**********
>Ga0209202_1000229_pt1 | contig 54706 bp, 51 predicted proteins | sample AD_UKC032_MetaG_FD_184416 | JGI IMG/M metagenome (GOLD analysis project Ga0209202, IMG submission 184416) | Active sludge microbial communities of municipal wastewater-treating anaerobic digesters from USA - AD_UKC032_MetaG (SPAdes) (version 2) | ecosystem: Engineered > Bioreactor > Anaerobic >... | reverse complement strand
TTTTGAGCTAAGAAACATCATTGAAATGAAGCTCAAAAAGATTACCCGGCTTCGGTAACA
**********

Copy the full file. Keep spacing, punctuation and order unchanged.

>Ga0209202_1000229_pt1 | contig 54706 bp, 51 predicted proteins | sample AD_UKC032_MetaG_FD_184416 | JGI IMG/M metagenome (GOLD analysis project Ga0209202, IMG submission 184416) | Active sludge microbial communities of municipal wastewater-treating anaerobic digesters from USA - AD_UKC032_MetaG (SPAdes) (version 2) | ecosystem: Engineered > Bioreactor > Anaerobic >... | reverse complement strand
TTTTGAGCTAAGAAACATCATTGAAATGAAGCTCAAAAAGATTACCCGGCTTCGGTAACA